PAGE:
Re: [PATCH 11/12] rwsem: wake all readers when first waiter is areader
From: Dave Chinner
Date: Mon Mar 18 2013 - 21:18:08 EST
On Wed, Mar 13, 2013 at 10:00:51PM -0400, Peter Hurley wrote:
> On Wed, 2013-03-13 at 14:23 +1100, Dave Chinner wrote:
> > We don't care about the ordering between multiple concurrent
> > metadata modifications - what matters is whether the ongoing data IO
> > around them is ordered correctly.
> The point that Michel is making is that there never was any ordering
> guarantee by rwsem. It's an illusion.
> The reason is simple: to even get to the lock the cpu has to be
> sleep-able. So for every submission that you believe is ordered, is by
> its very nature __not ordered__, even when used by kernel code.
> Why? Because any thread on its way to claim the lock (reader or writer)
> could be pre-empted for some other task, thus delaying the submission of
> whatever i/o you believed to be ordered.
You think I don't know this? You're arguing fine grained, low level
behaviour between tasks is unpredictable. I get that. I understand
that. But I'm not arguing about fine-grained, low level, microsecond
semantics of the locking order....
What you (and Michael) appear to be failing to see is what happens
on a macro level when you have read locks being held for periods
measured in *seconds* (e.g. direct IO gets queued behind a few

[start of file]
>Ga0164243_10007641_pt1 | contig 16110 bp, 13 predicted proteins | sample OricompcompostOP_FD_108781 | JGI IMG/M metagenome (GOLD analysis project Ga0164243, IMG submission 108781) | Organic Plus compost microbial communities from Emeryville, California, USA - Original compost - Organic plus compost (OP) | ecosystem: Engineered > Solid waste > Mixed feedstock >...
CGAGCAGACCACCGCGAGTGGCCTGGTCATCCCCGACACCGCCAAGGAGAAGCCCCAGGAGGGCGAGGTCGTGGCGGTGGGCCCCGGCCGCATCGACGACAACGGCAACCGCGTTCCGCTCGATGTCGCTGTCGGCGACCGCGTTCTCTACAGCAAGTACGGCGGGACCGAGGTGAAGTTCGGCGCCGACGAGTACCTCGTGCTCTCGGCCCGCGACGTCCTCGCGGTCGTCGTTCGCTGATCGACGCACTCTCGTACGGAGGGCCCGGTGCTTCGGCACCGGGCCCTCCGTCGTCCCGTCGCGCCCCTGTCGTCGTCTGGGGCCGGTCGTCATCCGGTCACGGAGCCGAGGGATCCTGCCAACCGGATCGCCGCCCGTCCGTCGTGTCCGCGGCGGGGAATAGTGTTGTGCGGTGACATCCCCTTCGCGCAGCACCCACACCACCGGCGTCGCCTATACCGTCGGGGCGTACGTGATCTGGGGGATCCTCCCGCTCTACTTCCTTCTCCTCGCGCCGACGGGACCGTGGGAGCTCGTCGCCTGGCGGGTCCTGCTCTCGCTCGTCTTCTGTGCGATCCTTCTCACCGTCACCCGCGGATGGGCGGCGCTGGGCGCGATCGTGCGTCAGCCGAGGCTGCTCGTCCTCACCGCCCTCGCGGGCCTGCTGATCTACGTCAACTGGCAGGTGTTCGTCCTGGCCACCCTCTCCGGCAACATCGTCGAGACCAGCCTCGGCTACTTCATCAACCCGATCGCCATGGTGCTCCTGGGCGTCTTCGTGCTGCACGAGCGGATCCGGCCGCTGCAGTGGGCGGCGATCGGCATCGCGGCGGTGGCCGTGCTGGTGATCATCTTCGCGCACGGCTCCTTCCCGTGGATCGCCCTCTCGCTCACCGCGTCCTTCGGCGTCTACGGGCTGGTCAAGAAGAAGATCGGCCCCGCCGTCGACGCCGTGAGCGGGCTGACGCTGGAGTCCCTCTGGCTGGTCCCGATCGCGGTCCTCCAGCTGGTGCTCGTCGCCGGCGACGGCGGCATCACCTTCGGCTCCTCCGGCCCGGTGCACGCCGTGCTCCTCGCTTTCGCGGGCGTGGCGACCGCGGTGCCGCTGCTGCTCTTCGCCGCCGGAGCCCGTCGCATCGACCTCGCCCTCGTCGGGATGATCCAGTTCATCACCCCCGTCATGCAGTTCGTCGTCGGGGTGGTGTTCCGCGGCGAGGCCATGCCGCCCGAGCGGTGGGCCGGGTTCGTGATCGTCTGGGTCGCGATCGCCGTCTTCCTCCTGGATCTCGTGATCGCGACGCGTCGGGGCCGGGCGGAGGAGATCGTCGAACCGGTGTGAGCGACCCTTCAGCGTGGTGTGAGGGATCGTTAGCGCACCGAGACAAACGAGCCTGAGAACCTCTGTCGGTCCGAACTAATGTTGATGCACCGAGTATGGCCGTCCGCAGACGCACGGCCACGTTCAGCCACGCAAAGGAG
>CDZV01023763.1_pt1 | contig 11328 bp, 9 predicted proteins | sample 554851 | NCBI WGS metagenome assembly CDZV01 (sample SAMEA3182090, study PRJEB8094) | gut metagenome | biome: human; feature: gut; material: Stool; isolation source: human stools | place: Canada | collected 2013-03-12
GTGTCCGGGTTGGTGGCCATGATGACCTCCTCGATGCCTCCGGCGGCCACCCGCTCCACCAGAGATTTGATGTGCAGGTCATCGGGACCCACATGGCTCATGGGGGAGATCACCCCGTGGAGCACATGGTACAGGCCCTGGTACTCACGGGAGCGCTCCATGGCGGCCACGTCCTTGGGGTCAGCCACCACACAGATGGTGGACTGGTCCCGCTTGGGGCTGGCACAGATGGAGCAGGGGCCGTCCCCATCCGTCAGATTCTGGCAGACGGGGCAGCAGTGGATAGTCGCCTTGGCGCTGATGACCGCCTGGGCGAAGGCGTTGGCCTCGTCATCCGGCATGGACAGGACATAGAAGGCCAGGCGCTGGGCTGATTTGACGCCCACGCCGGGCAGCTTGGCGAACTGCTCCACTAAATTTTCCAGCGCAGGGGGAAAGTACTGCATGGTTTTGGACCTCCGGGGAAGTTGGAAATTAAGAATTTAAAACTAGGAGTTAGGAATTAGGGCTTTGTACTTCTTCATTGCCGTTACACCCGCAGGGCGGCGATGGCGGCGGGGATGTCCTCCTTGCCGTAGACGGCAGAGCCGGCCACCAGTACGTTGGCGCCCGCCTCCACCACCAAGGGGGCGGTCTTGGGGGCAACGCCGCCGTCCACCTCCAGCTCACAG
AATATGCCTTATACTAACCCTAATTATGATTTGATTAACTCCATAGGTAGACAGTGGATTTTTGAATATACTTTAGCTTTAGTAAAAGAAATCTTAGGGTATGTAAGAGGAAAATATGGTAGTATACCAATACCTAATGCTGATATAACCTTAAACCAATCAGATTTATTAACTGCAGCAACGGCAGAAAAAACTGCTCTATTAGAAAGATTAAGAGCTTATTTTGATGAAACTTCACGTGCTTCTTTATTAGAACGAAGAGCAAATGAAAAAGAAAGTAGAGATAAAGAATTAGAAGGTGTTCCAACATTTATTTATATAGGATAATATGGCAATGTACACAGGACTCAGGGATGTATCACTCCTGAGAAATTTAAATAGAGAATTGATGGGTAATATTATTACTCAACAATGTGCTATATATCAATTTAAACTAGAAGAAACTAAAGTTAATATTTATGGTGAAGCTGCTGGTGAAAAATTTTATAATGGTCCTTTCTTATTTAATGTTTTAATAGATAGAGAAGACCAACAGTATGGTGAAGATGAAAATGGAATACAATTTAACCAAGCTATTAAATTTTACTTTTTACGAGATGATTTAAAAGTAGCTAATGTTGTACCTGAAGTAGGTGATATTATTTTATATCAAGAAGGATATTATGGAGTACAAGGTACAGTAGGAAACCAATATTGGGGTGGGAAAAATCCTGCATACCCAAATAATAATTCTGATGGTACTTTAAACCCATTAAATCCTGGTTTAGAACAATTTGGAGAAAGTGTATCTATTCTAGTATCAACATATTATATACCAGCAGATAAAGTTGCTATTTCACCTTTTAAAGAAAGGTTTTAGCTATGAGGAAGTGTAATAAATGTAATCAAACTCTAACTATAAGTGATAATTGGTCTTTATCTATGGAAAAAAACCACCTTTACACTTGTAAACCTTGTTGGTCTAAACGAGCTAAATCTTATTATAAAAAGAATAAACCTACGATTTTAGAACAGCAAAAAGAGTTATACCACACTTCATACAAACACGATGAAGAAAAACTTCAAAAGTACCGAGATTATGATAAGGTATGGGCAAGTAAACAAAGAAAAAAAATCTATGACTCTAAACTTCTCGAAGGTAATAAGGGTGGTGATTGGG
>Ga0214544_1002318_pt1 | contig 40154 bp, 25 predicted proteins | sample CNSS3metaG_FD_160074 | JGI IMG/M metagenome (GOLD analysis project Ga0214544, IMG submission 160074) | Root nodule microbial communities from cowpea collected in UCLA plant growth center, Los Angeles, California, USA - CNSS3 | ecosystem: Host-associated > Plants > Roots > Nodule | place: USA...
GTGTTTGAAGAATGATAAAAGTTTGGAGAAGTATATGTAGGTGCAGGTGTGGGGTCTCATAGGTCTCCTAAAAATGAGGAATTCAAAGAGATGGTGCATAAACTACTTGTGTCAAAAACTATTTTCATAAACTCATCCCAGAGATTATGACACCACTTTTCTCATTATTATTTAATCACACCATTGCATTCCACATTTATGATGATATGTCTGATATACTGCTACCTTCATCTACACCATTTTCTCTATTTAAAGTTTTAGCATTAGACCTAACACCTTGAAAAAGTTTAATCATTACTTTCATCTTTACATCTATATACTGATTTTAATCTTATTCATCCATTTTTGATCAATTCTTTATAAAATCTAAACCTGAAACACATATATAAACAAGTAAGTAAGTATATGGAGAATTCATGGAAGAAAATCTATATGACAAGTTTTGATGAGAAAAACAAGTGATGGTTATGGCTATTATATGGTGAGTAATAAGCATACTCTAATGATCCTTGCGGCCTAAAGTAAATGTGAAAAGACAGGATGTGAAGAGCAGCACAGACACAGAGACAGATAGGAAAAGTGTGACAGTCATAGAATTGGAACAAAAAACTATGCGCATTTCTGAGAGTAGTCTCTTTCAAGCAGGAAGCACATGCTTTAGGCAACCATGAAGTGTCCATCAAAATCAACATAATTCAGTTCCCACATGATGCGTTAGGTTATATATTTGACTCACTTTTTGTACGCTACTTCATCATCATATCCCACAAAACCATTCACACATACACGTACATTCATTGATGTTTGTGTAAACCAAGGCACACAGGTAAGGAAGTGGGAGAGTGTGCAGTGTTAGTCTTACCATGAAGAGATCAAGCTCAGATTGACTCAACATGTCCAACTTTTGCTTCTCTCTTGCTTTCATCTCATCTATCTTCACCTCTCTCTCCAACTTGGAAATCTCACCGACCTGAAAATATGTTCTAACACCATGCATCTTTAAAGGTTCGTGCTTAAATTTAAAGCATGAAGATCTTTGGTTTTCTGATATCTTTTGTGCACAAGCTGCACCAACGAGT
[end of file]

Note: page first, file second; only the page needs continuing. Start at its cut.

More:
thousand other IOs in the elevator waiting for a request slot),
and the subsequent effect of inserting an operation that requires a
write lock into that IO stream.
IOWs, it simply doesn't matter if there's a micro-level race between
the write lock and a couple of the readers. That's the level you
guys are arguing at but it simply does not matter in the cases I'm
describing. I'm talking about high level serialisation behaviours
that might take of *seconds* to play out and the ordering behaviours
observed at that scale.
That is, I don't care if a couple of threads out of a few thousand
race with the write lock over few tens to hundreds of microseconds,
but I most definitely care if a few thousand IOs issued seconds
after the write lock is queued jump over the write lock. That is a
gross behavioural change at the macro-level.....
> So just to reiterate: there is no 'queue' and no 'barrier'. The
> guarantees that rwsem makes are;
> 1. Multiple readers can own the lock.
> 2. Only a single writer can own the lock.
> 3. Readers will not starve writers.
You've conveniently ignored the fact that the current implementation
also provides following guarantee:
4. new readers will block behind existing writers
And that's the behaviour we currently depend on, whether you like it
> Where lock policy can have a significant impact is on performance. But
> predicting that impact is difficult -- it's better just to measure.
Predicting the impact in this case is trivial - it's obvious that
ordering of operations will change and break high level assumptions
that userspace currently makes about various IO operations on XFS
> It's not my intention to convince you (or anyone else) that there should
> only be One True Rwsem, because I don't believe that. But I didn't want
> the impression to persist that rwsem does anything more than implement a
> fair reader/writer semaphore.
I'm sorry, but redefining "fair" to suit your own needs doesn't
convince me of anything. rwsem behaviour has been unchanged for at
least 10 years and hence the current implementation defines what is
"fair", not what you say is fair....
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